8. Joe,
    I don't know how long you've followed my blog or if you actually follow it all. However, from the tone of your comments it sounds like you don't read it regularly. If you follow it regularly I think you will find that I don't use it as a platform for telling others what is best educational practice.

    As I've explained in at least half a dozen posts over the last three years, my intent is to share what I find, offer a quick suggestion for how it might fit in a classroom, and let readers decide for themselves where to go from there. Occasionally, I share what I'm doing in my classroom with various technologies. Again, preaching is not the intent of my blog. I'll leave that to others that I think are more qualified for that and to those who think they are qualified to preach. The ones that I think are qualified, I refer others to (some of those include Scott McLeod, Gary Stager, Chris Lehmann). Those that I don't think are qualified, I ignore.

  9. I'm not totally sure I agree with the comments in your post. If you are ONLY using technology as those two examples point out, then sure, shame/blame should be placed.

    However, if those two examples are part of a larger strategy to integrate technology, then awesome! I use googledocs for quizzes and tests and can give students feedback quicker than a paper test. I think many teachers would agree that adequate and timely feedback are crucial to student success. Its a piece of the puzzle.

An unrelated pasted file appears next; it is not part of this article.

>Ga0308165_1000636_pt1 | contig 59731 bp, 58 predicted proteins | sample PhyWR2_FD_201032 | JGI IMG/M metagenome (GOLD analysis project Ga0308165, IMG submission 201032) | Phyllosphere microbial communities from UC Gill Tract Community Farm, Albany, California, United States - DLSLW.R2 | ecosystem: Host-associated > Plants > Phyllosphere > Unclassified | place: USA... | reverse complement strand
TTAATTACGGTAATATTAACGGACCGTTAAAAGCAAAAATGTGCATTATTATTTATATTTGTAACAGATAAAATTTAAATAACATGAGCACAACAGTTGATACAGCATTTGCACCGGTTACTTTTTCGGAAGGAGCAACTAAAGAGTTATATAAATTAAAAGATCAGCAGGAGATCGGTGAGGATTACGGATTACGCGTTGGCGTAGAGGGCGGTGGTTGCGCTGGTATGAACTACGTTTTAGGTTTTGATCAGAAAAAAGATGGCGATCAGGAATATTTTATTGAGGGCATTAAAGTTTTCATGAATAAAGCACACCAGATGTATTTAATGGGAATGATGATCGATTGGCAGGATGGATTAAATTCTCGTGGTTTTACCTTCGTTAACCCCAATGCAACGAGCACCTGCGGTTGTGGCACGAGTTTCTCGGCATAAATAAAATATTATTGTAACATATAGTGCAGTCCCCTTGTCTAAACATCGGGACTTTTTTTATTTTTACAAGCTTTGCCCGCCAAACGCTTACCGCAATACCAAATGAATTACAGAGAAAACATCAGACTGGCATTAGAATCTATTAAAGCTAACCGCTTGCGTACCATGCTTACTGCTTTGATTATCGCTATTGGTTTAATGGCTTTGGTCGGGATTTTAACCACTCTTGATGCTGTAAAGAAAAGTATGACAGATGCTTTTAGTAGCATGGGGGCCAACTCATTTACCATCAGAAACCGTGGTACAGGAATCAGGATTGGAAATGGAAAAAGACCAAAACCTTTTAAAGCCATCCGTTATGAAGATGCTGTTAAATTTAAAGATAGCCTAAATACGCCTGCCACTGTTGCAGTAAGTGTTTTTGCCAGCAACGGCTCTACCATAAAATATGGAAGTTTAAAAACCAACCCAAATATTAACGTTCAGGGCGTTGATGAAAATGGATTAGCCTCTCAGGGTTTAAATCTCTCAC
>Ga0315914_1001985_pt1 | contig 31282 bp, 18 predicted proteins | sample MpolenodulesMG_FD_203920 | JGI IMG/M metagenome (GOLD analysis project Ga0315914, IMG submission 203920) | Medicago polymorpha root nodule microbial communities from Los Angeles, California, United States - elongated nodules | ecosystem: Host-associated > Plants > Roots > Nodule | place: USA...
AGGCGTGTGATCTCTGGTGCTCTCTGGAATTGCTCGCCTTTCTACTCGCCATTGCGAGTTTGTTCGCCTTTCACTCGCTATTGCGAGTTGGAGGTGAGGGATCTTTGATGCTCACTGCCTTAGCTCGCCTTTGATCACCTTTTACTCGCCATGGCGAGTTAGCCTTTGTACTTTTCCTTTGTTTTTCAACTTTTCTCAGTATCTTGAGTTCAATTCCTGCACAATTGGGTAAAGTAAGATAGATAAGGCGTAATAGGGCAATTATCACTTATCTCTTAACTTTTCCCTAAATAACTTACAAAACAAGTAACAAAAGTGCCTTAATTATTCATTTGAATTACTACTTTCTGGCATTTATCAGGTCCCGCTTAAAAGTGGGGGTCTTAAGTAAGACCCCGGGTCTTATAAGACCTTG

Additionally, I am a PowerSchool trainer in my district (and a parent of two students who attend my school). The integration of PowerSchool (and its ability to communicate feedback to parents) has been a boost to student success in our district and a great way for me to have constant access to my student's progress in their classes. Again, it all boils down to feedback for me and PowerSchool and other grade programs are a great way to pass that feedback on. Are these programs the be all/end all solution to the state of education? Uh, no. Just another piece of the technology puzzle.

    But that's just me and we all know what they say about opinions. :-)

  10. Hi,
    The point I think Joe is making is that the use of technology can actually fool us into thinking that we are using 21st centuary skills and that we are doing something different in education

    To quote ' Alfie Kohn ' Collecting facts in itself isn't constructivist at all, regardless of whether one pulls them from the World Book Encyclopedia or the World Wide Web. The number of sources of information, or the speed by which it's transmitted, changes exactly nothing in terms of the pedagogical approach.'

    technology can be used to help students ' construct modern knowledge ' - Gary Stager , Sylvia Martinez etc or foster a more efficient ' transmission model of education as opposed to a constructivist approach.

  11. Fascinating debate. I just coached a former student on how to study for a pencil and paper quiz where she will have to cough up all the capital cities and country names in Africa. She's panicked and will put many hours into memorizing this weekend for Monday's test. The true crime here? The waste of that child's brainpower that could have been spent trying to answer broader questions about issues in Africa or globalization impacts (or lack thereof) on that continent or exploring the uses of Google maps.